Today’s readings.. (2 Chronicles 5,6), (Ezekiel 41), (John 7)
The Chief Priests and Pharisees sent officers to arrest Jesus, but they returned having failed. The drama of this event is in our reading today in John 7. They are rebuked, “Why did you not bring him?” [v.45] and respond “”No one ever spoke like this man.” We are given no detail of the scene, but we imagine these officers standing within the crowd of people who were absorbed in what Jesus was saying for “he was teaching them as one who had authority, and not as their scribes.” [Matt.7 v.29]
No fiction writer could have invented the character of Jesus, it is impossible for anyone with a reasoning mind to read the Gospel records and not realize that these accounts have an overwhelming ring of truth about them. So we picture the dilemma of these officers sent on their impossible task of arresting Jesus. What was the real reason his arrest was sought? Pilate realized the real reason; in Matthew’s Gospel it says “he knew that it was out of envy they had delivered him up” [ch. 27 v.18] – and in the end, in order to secure his arrest they had needed the help of a traitor and the cover of darkness at the midnight hour coming “with swords and clubs” [Matt 26 v.55] in order to make their arrest.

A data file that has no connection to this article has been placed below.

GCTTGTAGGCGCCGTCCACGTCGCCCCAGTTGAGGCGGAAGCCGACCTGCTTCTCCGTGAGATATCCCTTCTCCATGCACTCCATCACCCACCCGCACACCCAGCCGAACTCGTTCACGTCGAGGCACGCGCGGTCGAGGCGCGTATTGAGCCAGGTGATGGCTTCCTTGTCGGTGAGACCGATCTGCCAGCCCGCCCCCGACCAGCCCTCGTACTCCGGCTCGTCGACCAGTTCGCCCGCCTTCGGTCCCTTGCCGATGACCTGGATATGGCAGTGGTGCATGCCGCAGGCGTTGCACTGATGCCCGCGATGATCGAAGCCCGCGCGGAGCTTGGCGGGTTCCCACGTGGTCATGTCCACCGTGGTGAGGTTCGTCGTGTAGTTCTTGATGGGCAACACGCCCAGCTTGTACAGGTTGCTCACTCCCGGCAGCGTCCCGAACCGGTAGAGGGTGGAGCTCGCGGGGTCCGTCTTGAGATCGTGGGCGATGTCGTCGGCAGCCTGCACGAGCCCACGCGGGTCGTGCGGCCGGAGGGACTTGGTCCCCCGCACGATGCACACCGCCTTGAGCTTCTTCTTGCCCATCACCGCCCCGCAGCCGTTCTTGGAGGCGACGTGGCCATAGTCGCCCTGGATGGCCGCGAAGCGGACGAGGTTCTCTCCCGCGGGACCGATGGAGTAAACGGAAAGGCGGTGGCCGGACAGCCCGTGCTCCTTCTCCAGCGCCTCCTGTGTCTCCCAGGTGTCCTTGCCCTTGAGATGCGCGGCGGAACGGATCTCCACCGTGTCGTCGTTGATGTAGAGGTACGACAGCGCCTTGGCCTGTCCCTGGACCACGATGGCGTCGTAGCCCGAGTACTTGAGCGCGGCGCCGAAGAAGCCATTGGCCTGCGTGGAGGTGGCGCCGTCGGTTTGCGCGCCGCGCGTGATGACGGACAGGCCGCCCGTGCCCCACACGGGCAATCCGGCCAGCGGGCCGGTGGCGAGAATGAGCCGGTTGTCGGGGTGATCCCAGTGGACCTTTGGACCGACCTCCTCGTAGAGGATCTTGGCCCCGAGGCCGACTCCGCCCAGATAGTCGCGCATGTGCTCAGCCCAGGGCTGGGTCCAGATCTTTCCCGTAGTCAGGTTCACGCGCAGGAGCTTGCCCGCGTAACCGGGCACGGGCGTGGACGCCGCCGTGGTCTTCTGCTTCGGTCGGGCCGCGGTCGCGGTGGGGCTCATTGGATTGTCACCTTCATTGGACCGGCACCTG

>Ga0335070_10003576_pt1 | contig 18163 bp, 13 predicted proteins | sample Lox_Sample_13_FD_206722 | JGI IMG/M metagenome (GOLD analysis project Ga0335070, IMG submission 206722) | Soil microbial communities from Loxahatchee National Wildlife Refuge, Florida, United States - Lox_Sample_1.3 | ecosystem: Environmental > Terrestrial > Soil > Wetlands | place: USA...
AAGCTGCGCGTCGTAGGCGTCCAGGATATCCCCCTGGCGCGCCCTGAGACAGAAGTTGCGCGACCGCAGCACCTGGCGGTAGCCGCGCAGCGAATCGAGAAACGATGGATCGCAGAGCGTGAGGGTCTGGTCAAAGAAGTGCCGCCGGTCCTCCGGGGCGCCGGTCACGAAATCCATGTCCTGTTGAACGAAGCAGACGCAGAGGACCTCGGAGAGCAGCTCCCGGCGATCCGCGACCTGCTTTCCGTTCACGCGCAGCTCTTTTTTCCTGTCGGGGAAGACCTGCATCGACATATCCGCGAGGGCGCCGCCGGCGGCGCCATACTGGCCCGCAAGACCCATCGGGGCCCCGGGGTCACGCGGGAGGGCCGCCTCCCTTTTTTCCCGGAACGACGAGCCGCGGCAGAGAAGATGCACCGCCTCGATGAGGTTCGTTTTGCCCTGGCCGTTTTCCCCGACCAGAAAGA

Before the officers came on their unsuccessful mission the crowd had been debating who he was for “some of the people said, ‘This really is the prophet’, others said ‘this is the Christ’ But some said, ‘Is the Christ to come from Galilee?” [40,41] This debate continues to this day – and we recognise that it is the will of God that it should be so; his birth in Bethlehem had been concealed. Why was this?
Are we going to complain because that which is true is not immediately made plain? Are we going to use this as an excuse for not believing? The character of Jesus and the impact he had – and then left on the earth after his death and resurrection – is sufficient evidence for all who genuinely seek to find and believe. Truly “no one ever spoke like this man” and we turn away from reading of what he said, and what his followers were inspired to write, to our eternal loss.